What will Britain look like in 20 years time? Today the government launched a new Industrial Strategy that paints a future of driverless cars, faster cancer diagnosis and 3D printed houses. We envision a Britain that is at the forefront of the artificial intelligence and data revolutions, and a Britain that leads the world in developing cheaper, cleaner energy.
Most importantly, this government is today pledging that a better future for Britain will be a better future for all Britons. Over the last few decades unbalanced economic growth has left too many people and too many places behind. This modern, ambitious strategy recognises that as well as investing in machinery, buildings and robots, we need to invest in our best and most important asset: our own people.
Britain is short of skilled workers; we need more engineers, more coders and more construction workers. Nearly half of all businesses report that a shortage of graduates in science, technology, engineering and maths subjects is affecting their ability to recruit appropriate staff. As automation and new technology continues to change the jobs we do and how we do them, this challenge will only get more profound. When we look at digital skills alone, businesses will need an estimated 1.2million new workers by 2022, who are expert in things like cybersecurity, mobile and cloud computing and big data.
If we can’t fill this gap we are not only short-changing our economy, we are letting down all those young people who aren’t being given a chance to develop their skills and find meaningful, challenging work. Britain has talent spread all over this country – but we’re not using it anywhere near as effectively as we should, and opportunity is there in some communities but not others.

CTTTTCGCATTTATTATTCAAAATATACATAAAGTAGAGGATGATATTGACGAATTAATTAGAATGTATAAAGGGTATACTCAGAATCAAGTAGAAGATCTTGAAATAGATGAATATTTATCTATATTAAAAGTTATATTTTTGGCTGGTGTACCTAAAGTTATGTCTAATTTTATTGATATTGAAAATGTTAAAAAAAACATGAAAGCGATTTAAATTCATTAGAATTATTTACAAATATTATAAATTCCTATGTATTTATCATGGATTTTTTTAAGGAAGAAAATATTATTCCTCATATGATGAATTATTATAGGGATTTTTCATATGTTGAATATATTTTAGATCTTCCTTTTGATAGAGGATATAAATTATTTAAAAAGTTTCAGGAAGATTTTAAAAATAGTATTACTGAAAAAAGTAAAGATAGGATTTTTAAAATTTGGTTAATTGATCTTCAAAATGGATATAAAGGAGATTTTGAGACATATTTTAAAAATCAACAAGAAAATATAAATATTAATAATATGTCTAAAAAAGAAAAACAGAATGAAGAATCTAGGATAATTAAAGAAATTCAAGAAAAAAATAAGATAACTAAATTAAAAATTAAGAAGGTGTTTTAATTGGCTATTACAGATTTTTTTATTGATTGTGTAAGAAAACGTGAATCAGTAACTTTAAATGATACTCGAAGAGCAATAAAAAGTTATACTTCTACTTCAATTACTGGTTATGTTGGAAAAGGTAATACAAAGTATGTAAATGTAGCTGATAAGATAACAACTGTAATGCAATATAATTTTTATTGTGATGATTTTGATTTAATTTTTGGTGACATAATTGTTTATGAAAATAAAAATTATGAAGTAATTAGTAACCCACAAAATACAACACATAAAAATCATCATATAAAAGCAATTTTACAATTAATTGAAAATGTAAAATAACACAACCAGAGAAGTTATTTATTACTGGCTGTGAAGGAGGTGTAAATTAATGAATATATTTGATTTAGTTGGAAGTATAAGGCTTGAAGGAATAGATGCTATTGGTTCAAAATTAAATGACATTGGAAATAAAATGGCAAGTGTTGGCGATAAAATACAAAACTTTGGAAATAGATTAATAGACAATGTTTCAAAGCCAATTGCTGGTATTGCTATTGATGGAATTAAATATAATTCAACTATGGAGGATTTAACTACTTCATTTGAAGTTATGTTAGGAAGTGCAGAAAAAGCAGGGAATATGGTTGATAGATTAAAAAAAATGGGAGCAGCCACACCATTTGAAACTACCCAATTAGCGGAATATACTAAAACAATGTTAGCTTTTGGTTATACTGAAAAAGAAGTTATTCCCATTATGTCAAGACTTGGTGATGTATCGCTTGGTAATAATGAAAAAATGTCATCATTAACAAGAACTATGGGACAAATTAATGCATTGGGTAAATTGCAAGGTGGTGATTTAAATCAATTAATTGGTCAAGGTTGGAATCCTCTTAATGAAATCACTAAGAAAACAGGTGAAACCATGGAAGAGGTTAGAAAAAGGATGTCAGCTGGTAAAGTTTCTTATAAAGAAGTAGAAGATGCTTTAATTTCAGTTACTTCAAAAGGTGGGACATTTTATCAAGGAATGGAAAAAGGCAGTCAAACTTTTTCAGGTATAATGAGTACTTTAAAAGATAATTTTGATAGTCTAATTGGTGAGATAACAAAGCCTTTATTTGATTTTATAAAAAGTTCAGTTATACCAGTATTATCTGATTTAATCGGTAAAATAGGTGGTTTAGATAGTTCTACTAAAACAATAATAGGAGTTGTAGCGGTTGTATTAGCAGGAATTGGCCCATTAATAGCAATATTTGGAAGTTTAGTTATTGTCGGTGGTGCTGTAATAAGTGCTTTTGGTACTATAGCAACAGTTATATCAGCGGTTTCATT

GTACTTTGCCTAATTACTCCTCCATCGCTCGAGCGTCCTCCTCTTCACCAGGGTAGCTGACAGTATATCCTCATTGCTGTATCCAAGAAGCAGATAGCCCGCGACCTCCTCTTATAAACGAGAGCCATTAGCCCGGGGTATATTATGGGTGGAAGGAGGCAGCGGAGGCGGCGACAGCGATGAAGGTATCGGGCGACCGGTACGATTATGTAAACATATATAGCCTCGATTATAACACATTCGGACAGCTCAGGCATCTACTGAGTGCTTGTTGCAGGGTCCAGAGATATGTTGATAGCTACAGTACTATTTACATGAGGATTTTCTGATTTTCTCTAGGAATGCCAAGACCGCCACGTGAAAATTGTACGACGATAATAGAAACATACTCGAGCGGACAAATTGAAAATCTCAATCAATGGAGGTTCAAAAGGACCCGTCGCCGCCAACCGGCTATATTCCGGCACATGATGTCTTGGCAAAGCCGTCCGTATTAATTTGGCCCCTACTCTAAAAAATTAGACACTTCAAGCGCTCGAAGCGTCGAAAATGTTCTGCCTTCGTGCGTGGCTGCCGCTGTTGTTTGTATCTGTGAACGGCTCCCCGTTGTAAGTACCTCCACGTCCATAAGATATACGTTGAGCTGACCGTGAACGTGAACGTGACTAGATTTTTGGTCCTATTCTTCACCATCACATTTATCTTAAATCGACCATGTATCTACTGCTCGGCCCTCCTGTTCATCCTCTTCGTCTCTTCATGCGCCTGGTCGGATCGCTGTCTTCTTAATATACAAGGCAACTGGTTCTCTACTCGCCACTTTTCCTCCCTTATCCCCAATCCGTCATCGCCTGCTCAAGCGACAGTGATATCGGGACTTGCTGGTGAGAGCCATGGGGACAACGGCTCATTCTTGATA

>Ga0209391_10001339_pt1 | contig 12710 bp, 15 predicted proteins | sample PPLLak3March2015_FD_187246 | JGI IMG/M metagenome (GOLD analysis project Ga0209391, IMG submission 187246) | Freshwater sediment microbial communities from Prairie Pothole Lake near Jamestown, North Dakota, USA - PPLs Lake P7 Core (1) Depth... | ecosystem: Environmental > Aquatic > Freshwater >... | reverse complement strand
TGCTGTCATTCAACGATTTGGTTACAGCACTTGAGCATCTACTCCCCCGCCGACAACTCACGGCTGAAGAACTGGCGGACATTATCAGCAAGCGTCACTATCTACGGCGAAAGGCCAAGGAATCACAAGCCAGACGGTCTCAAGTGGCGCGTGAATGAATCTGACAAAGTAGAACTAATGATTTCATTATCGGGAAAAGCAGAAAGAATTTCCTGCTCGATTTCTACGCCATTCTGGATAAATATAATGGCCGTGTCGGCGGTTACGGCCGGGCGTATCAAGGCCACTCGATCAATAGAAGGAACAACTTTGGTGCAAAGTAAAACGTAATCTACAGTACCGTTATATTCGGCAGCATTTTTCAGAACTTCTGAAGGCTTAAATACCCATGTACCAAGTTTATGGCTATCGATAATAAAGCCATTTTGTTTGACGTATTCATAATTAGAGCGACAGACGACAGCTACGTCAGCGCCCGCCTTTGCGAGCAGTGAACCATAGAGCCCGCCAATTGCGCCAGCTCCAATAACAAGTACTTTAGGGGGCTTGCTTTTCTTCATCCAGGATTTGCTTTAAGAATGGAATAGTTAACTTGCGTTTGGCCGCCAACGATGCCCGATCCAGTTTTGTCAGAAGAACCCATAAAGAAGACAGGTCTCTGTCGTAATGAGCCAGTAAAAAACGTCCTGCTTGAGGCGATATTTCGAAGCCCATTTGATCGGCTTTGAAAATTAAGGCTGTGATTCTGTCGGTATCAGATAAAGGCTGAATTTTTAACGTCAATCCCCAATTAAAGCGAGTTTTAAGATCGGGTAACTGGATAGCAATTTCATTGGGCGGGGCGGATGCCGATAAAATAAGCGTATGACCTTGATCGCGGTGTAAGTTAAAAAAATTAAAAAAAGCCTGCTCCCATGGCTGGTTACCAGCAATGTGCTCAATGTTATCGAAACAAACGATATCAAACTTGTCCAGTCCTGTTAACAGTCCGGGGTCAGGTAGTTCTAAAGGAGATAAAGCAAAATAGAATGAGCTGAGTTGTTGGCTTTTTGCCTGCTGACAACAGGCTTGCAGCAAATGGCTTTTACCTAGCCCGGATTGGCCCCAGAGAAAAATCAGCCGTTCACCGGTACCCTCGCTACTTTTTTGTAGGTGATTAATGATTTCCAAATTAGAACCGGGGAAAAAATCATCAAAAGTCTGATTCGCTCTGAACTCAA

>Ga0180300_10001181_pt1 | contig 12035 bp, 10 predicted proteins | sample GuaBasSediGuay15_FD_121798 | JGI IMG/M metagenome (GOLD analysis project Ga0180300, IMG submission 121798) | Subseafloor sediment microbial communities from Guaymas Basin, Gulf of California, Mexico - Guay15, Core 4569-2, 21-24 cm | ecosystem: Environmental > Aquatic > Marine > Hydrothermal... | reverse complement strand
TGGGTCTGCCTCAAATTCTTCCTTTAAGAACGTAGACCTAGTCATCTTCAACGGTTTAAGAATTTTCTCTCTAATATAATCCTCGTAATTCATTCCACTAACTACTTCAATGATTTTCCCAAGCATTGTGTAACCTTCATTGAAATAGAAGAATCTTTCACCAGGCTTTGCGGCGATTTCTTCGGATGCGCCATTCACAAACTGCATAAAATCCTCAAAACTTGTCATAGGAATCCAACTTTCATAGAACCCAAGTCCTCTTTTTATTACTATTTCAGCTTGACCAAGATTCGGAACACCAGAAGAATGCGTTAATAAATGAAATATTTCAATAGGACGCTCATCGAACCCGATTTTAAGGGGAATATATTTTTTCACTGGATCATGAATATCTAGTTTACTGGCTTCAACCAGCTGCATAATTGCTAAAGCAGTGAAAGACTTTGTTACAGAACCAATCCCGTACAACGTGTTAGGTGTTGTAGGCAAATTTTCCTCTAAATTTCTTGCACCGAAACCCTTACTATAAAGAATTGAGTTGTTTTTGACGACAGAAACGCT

We need to confront this challenge head on by creating an education system and a skills system that allows everyone to fulfil their potential, wherever they live and whatever their background. Crucially, we need to make a better offer to our young people, so they have real choices in education beyond purely academic areas when they turn 16 and they can develop the skills to play their part in Britain’s high tech future.
At the moment young people taking the academic route get to choose from one of Britain’s world-class universities and we’re helping more young people go to university than ever before. However, for the half of young people who want to take a more vocational route, there is not that same clear high quality path to a great career.
That is why, in the greatest shake-up of further education in 70 years, this government is introducing new T-levels for 16 to 19-year-olds. These will be an alternative to A-levels that are just as prestigious but focused on practical, technical skills, as well as technical knowledge. These courses are not just about study; every student taking a T-level will do a high quality work placement so they can apply what they’re taught to a real workplace environment. At the same time, working through business we’re creating millions of apprenticeships, which are paid jobs with training from day one. This includes degree-level apprenticeships so you can now become an apprentice aerospace engineer, an apprentice solicitor or an apprentice accountant.
However, government cannot fix the skills problem alone. We need businesses to play their part in creating the army of skilled workers that this country needs to compete on the global stage. Only business can provide the work experience our technical education reforms need.
That is why this week I am holding a Skills Summit at the Department of Education for the country’s top employers. Attendees will include Rolls Royce, Fujitsu, PWC, Barclays, KPMG, the Royal Navy; as well as a host of small and medium sized businesses from up and down the country. Businesses know what skills are really relevant and valued in the workplace: we are calling on industry experts to design apprenticeships, offer work placements to T-level students and go into schools to motivate and inspire young people. We need business across the board to now match words with deeds, and talk with action.
The time is now for education and business, employers and educators, to form an unprecedented skills partnership. We won’t deliver the skills business needs and opportunities young people need any other way! Only by working together can we deliver the skills that people need to build a better future for themselves and a better future for Britain too.
Justine Greening is the education secretary and Conservative MP for Putney